A restaurant in downtown Cranbrook is inviting customers and local businesses to directly help someone in need.
Soulfood says it has joined the international Suspended Coffees movement that allows for the advanced purchase of any coffee or food item and is later claimed by a vulnerable member of the community.
Owners Tamara Mercandelli and Christel Hagn say the initiative offers an easy opportunity for the community to doing something nice for one another.
Mercandelli says they wanted a simple way to reach out to those in need and admits she heard about the initiative on the radio because a restaurant in another B.C. community was participating in it.
She says believes it’s such a great idea because you can see an individual on the street who is in need, or someone struggling to cover the full cost of a meal and your generosity gets them by.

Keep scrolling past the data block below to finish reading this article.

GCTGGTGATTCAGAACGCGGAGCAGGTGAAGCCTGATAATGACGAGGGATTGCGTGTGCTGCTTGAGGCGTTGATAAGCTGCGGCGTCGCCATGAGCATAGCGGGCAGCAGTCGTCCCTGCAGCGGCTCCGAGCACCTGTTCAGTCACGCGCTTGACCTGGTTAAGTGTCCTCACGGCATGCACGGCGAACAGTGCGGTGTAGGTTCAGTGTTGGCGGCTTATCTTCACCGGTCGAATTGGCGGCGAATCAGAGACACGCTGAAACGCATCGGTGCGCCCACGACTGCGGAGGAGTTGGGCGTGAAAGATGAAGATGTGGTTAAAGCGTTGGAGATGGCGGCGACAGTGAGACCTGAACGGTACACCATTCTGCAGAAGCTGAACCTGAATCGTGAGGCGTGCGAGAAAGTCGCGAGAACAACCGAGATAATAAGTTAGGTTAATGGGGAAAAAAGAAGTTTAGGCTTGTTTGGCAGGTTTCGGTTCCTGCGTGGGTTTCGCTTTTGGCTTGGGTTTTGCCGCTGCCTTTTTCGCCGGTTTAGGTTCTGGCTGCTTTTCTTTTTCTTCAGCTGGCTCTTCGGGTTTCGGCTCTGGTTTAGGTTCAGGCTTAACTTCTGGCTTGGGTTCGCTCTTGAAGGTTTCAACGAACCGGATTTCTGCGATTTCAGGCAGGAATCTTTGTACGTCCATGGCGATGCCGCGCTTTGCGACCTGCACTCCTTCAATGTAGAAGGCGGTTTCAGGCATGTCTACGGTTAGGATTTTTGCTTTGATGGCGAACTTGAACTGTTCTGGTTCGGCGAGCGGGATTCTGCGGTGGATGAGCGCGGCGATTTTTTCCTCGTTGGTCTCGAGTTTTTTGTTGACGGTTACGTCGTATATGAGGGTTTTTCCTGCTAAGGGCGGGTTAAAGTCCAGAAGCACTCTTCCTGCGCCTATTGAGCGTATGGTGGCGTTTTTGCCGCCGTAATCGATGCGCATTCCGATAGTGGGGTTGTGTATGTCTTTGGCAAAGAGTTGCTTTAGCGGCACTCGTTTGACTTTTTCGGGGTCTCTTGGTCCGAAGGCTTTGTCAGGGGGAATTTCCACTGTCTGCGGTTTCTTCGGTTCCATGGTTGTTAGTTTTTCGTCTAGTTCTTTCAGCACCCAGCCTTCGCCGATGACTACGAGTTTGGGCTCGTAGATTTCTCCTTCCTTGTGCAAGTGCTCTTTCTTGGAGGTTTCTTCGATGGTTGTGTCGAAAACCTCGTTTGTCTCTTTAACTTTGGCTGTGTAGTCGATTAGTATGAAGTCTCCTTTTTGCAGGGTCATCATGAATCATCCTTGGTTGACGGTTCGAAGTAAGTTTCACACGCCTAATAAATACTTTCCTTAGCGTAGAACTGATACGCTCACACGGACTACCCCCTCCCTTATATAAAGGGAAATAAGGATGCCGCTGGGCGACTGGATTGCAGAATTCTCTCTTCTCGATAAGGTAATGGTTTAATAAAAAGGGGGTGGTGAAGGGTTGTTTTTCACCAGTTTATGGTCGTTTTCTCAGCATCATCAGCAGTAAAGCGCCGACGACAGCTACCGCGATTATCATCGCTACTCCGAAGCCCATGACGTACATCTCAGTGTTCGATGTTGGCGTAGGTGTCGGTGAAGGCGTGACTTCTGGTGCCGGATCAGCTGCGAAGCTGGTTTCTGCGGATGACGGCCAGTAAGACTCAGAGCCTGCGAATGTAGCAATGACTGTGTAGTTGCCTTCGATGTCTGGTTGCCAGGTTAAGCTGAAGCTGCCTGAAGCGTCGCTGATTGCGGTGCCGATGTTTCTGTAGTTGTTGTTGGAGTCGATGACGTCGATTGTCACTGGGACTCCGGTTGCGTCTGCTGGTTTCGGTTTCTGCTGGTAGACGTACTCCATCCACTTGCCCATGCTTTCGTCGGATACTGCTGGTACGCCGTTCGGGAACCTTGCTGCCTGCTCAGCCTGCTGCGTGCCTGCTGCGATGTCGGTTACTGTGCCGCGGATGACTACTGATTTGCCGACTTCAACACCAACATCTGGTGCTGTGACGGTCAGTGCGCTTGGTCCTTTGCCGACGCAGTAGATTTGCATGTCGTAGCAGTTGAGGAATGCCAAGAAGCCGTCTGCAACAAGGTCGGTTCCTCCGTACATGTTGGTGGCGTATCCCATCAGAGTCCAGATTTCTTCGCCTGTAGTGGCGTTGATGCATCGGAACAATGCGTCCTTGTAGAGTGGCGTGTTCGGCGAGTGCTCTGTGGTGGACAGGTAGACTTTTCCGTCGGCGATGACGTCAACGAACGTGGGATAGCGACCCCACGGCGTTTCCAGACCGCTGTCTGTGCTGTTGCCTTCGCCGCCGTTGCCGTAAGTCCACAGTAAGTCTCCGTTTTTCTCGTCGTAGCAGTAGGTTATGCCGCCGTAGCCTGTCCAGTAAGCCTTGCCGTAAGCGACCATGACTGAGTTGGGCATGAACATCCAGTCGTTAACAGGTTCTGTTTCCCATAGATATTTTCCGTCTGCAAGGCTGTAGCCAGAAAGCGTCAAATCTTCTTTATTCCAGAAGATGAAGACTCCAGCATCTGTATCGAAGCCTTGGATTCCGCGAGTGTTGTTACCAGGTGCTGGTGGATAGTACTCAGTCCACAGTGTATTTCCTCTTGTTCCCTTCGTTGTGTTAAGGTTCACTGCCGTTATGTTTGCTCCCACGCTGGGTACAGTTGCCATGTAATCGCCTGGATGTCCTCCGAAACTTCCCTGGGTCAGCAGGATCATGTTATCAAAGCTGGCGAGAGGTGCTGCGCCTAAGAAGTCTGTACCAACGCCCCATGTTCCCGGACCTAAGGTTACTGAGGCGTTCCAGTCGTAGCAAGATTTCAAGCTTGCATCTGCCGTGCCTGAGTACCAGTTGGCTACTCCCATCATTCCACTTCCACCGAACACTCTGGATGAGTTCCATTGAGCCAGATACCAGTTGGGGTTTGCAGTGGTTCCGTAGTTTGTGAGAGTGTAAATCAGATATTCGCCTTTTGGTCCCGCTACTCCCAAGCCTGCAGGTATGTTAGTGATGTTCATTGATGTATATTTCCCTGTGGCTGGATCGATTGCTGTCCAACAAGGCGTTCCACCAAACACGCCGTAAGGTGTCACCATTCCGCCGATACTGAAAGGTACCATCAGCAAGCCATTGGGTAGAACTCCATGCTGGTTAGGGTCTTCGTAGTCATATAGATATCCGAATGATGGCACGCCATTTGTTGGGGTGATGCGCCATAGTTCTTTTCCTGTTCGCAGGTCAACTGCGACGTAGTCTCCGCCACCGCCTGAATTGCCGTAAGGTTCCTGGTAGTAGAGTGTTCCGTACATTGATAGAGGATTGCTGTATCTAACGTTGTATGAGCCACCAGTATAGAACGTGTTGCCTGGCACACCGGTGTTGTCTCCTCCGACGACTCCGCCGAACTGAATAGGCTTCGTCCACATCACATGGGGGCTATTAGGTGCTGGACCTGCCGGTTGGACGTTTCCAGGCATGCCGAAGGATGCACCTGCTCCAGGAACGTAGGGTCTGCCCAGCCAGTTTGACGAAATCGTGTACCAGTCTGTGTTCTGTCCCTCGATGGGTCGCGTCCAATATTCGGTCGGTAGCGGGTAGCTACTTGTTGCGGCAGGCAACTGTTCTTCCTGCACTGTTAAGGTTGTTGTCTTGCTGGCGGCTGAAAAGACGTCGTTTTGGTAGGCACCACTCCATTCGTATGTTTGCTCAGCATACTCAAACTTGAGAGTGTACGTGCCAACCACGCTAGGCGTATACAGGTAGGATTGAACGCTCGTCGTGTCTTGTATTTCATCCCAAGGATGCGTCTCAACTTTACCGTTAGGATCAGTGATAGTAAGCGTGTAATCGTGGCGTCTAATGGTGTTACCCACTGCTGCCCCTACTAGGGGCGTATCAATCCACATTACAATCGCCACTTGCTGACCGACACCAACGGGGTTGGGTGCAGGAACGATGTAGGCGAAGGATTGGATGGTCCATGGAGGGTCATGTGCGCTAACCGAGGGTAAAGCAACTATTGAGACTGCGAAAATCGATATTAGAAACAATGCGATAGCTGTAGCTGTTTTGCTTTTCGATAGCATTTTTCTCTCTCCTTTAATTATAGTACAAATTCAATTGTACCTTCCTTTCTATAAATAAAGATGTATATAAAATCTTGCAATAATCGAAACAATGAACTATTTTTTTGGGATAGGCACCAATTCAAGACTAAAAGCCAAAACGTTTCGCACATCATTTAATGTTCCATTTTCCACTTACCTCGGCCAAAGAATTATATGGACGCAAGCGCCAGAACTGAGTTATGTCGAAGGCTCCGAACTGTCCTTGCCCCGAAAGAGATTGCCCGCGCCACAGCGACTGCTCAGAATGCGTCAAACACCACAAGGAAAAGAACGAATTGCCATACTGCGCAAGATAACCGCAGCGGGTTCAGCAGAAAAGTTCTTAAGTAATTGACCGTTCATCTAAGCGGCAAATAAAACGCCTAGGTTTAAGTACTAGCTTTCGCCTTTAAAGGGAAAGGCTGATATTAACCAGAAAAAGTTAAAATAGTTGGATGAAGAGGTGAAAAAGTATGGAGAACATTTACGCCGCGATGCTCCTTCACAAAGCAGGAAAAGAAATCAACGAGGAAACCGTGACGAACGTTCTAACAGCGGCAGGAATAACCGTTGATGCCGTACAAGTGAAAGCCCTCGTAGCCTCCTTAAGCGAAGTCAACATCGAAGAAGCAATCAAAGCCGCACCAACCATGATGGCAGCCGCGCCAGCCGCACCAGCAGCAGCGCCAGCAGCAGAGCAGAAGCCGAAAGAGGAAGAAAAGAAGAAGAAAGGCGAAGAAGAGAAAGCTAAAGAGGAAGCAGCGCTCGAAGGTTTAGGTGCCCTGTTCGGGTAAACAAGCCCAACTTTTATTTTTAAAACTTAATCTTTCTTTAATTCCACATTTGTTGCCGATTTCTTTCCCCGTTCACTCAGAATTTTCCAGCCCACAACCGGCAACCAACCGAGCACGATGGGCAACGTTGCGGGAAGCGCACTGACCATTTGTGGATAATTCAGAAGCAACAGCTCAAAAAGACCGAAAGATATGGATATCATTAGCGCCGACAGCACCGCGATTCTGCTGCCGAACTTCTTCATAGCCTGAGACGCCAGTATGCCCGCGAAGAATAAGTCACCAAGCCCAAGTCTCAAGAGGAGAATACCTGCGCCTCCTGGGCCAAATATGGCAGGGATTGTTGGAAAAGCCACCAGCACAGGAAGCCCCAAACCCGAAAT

Hagn suggests customers or businesses will also know that their money is going toward putting a hot drink or a healthy meal in someone’s stomach.
The business says since they opened in October, people were already “paying-it-forward” before they even considered participating in the movement.
Mercandelli says customers were going out of their way to pay for a coffee for someone who couldn’t afford it or leave an extra $20 on the counter.
She says other meal-sharing programs seemed too daunting but this is simple and results in little charitable gestures, hopefully, every day.
Hagn adds they don’t have to set anything up or create an entirely new project, but they just make it more accessible for those in need to get a little help.
The Suspended Coffees movement says it is supported by over 2,000 cafes and restaurants around the globe.
– Josh Hoffman
– Soulfood Owner Tamara Mercandelli
(Photo – left to right – Chef Ronny Belkin, and Owners Tamara Mercandelli, Christel Hagn, and Caitlin Berkhiem)